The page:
Trooper William F. Kieser
While cleaning out his patrol car at home, Trooper Kieser heard the Charlestown Post dispatch a unit to Ramsey to investigate a drunk and disorderly complaint. Realizing he was closer, Trooper Kieser radioed that he would take the call. Arriving at the scene, Trooper Kieser spotted the suspect and ordered him to stop. Before Trooper Kieser could get out of his car, the suspect fired shots at him. Trooper Kieser was able to return fire before a bullet struck his hand knocking his gun away. Taking advantage of the situation the suspect fired more shots, killing Trooper Kieser.
Trooper Oscar E. Mills
While in pursuit of a vehicle traveling at a high rate of speed, Trooper Mills was involved in an automobile accident. The crash left Trooper Mills unconscious from November 30, 1957 until his death more than eight years later.
Trooper William R. Rayner
Working night patrol with Deputy Sheriff David Blodgett of Decatur County, Trooper Rayner stopped a car bearing a Kentucky license plate, unaware the car had been reported stolen. After Trooper Rayner questioned the two occupants, he asked them to exit the vehicle. As both got out through the driver's door, the passenger grabbed for Trooper Rayner and fired several shots at him. As Trooper Rayner fell to the ground, Deputy Blodgett returned fire, fatally wounding one suspect. Trooper Rayner died later at the hospital.
Trooper Richard G. Brown
While investigating an early morning car-truck collision on I-74 in Boone County, Trooper Brown was struck by an oncoming vehicle. Trooper Brown and two others were fatally injured in the crash.
Trooper Robert O. Lietzan
Responding to a complaint of a man firing shots at a family in a camping area in rural Franklin County, Trooper Lietzan and other police officers arrived on the scene to find the suspect in a barricaded position. As police called for the suspect to surrender, he fired several shots into the group of officers, fatally wounding Trooper Lietzan.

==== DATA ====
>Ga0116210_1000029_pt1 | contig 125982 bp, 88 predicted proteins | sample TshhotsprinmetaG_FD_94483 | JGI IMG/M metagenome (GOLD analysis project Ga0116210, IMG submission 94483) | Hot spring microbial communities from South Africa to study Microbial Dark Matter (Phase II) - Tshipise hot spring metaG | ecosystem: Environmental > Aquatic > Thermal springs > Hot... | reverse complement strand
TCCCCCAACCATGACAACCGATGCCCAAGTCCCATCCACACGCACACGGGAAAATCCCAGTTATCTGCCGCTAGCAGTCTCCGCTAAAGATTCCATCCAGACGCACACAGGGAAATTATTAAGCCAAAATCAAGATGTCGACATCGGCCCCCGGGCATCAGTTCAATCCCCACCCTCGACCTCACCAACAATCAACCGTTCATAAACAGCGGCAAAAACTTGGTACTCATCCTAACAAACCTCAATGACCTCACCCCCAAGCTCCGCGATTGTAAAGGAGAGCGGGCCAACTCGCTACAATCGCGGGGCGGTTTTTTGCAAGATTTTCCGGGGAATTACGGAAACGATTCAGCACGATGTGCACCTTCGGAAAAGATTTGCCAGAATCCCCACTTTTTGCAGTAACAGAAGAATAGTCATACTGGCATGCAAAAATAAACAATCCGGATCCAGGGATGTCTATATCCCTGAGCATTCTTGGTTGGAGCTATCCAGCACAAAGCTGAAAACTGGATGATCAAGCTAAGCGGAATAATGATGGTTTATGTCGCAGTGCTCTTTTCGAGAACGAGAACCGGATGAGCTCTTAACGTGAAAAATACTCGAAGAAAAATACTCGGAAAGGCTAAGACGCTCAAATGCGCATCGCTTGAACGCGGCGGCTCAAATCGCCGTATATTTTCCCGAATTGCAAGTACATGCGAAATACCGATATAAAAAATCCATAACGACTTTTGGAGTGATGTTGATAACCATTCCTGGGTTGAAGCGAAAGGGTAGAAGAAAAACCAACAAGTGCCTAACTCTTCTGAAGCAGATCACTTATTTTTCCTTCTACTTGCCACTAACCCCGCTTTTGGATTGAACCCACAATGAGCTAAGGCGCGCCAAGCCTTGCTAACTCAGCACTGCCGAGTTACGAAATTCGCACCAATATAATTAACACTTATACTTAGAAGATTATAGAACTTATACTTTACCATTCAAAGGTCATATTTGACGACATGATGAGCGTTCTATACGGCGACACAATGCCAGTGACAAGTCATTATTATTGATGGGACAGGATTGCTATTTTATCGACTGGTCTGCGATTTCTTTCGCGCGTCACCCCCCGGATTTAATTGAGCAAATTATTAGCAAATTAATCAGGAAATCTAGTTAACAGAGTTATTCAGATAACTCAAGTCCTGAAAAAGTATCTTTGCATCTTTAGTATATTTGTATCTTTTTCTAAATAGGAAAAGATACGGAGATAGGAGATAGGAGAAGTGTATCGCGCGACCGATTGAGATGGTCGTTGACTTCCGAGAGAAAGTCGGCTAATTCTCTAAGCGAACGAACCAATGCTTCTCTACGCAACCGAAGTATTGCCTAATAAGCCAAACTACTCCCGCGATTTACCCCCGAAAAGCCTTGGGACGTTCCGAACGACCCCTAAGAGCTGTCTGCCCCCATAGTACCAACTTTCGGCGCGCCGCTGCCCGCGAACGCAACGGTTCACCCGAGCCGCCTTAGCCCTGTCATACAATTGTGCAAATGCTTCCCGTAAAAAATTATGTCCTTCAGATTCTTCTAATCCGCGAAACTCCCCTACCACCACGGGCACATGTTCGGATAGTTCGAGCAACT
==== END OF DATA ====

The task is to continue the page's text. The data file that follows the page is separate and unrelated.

Sergeant George W. Campbell
While on assignment at the truck weigh scales near Putnamville, Sergeant Campbell died of a heart attack during the arrest of a truck driver who had attempted to pass the weigh station.
Trooper John J. Streu
St. John Town Marshal James Larimer and Trooper Streu responded to a report of two men in a car behind a local school. Arriving at the scene, the officers found two men who had previously committed kidnapping, robbery and auto theft. The officers handcuffed one man and took him to the patrol car for questioning when the other suspect fired through the police vehicle window, hitting Marshal Larimer. Trooper Streu fired back, hitting the suspect. He then left his gun in the front seat of the vehicle and went to aid Larimer. The handcuffed suspect in the back seat of the police vehicle picked up Streu's gun and shot him with his own revolver, killing him.
Sergeant Glen R. Hosier
While searching for a murder suspect, Sergeant Hosier and other police officers were dispatched to a residence on a report that the suspect was hiding there. Officers surrounded the house, while Sergeant Hosier, accompanied by three other officers, entered the residence. Leading the way up the staircase, Sergeant Hosier rounded a landing and the suspect shot him at close range.
Trooper William J. Trees
On road patrol in the Evansville District, Trooper Trees was pursuing a fleeing vehicle at a high rate of speed. During the pursuit, Trooper Trees was involved in a crash that claimed his life.
Trooper Lawrence B. Meyer